“But in this case, we are steps behind. And it is when things happen that we start reacting. We should be proactive. We should take cognizance of the intelligence of the police,’’ he stated.

Continuing, Gbolahan advised: “They should know that this kind of thing might happen and they should find ways to prevent it.

Even if it happens, you make sure it doesn’t happen again. What we have now is that it happens all over the place and we take it as a normal thing. But it is not a normal thing.’’


Reminded that President Muhammadu Buhari recently said governors do not have to run to him to complain about insecurity in their states, he quipped:” I think the President is politicizing the issue.’’

Expatiating further, he said: “A governor is regarded as the chief security officer of his state. He has no control over the police. He has no control over arms and ammunition. He has no control over other instruments of coercion.

“The governor is just the chief security officer in name, which is why I am coming back to the issue of local policing. You don’t need people from wherever to come and police Lagos. You bring people from the North and make them Divisional Police Officers in Lagos.

“How is it going to work when they have never been to Lagos? If you are from the area, you would know that if someone goes to point A, you can wait for him at point B because that is his possible exit point.

“But for someone you transferred from Maiduguri or Gongola, how can such a person function in that circumstance? It is also the same thing when you take someone from here to the North. How can that possibly be successful?

“He would be successful to the extent by which the locals want him to be successful. He doesn’t speak the language, he doesn’t know the environment and he doesn’t know the locals. How can such a person succeed?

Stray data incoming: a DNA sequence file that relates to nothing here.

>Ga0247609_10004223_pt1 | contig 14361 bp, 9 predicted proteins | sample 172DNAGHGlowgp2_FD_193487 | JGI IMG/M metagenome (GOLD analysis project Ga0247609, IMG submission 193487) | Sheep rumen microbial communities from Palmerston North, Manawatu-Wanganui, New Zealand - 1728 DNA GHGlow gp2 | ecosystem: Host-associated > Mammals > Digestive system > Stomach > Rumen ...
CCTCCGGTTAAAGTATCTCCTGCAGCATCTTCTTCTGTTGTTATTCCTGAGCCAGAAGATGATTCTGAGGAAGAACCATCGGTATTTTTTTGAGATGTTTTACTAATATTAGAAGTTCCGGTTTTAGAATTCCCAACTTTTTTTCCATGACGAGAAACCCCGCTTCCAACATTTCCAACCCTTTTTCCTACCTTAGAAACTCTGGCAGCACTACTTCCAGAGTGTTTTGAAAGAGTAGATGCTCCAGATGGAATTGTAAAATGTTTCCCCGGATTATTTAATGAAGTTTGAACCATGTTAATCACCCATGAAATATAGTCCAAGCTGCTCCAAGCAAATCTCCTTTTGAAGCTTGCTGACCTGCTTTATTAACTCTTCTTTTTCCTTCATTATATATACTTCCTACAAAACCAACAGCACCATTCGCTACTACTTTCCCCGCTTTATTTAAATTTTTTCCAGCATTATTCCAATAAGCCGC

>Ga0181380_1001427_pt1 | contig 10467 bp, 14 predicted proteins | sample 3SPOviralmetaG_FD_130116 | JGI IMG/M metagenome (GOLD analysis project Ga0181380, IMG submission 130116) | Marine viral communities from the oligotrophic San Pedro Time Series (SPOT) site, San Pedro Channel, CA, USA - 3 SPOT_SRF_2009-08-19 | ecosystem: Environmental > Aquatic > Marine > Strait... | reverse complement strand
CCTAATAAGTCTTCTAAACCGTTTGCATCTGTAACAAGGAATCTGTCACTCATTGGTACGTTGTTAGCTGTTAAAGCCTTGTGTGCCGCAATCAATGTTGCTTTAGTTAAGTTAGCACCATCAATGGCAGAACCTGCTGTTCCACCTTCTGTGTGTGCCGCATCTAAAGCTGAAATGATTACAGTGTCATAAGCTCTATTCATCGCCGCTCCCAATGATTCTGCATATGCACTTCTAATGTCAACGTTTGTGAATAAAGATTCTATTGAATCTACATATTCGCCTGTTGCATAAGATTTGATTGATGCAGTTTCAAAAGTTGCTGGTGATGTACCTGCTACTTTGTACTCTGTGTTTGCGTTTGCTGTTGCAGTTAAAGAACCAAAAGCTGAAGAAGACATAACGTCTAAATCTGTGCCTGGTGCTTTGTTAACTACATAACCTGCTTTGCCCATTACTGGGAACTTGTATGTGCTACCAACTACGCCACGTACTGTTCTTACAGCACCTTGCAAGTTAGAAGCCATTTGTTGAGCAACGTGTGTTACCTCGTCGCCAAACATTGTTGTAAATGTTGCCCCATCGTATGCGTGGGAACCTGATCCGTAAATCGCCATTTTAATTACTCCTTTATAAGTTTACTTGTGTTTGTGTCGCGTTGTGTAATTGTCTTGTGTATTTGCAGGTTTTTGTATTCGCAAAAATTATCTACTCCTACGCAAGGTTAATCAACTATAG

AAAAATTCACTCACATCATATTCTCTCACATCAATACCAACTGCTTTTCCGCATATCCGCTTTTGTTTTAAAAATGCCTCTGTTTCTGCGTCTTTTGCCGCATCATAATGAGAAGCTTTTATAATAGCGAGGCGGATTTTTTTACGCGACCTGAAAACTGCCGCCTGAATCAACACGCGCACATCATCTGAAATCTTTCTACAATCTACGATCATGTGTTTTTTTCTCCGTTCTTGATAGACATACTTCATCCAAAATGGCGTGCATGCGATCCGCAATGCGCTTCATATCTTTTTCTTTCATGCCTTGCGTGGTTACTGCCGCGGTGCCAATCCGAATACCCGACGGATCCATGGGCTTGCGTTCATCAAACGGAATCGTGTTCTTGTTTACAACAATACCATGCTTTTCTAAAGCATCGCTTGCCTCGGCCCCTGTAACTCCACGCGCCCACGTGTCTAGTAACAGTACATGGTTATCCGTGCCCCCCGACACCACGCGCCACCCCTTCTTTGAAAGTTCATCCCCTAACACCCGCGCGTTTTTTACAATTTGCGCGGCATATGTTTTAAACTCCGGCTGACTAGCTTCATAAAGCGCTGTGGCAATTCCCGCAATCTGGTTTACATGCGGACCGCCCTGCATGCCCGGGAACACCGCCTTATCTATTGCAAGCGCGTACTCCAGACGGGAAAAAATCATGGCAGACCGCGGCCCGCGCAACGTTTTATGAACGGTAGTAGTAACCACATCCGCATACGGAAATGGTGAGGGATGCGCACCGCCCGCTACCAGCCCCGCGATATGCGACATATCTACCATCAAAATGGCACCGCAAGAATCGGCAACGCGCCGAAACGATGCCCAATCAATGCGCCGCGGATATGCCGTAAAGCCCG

“These are the issues we need to address, which I think state policing would solve.’’

Let’s end it

When asked to narrate the experience of Air Vice Marshal Smith, he said: ‘’He narrated his ordeal to me and I don’t think it is something I would want to discuss. So many things happened.

“I was also following up with his family and I was making suggestions. After he was released, he told me about his experience. He told me everything from when it started to when it ended.

“He said he told them, abductors, to bomb all of them that he was ready to die. He said the kidnappers were begging him, saying ‘oga it’s not like that. We have been very good’.

“But if you have been blindfolded for many days, what do you expect him to do? His reflexes were for them to just end it.

“And that was the soldier in him. He was like what are all these?’’


Giving insight into what Ile-Bintin Club stands for, Alli-Balogun said: “We are a social club focused essentially on several things.

“We, as much as possible, try to be cultural particularly as it relates to Lagos. In the club, we have people of diverse backgrounds, diverse experiences.

“And we have also been able to assist government in formulating policies and giving advice. It comprises people from different parts of the country who have all lived in Lagos.’’


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Posted by on Oct 18 2021. Filed under Air Force, Armed Forces, Headlines. You can follow any responses to this entry through the RSS 2.0. You can leave a response or trackback to this entry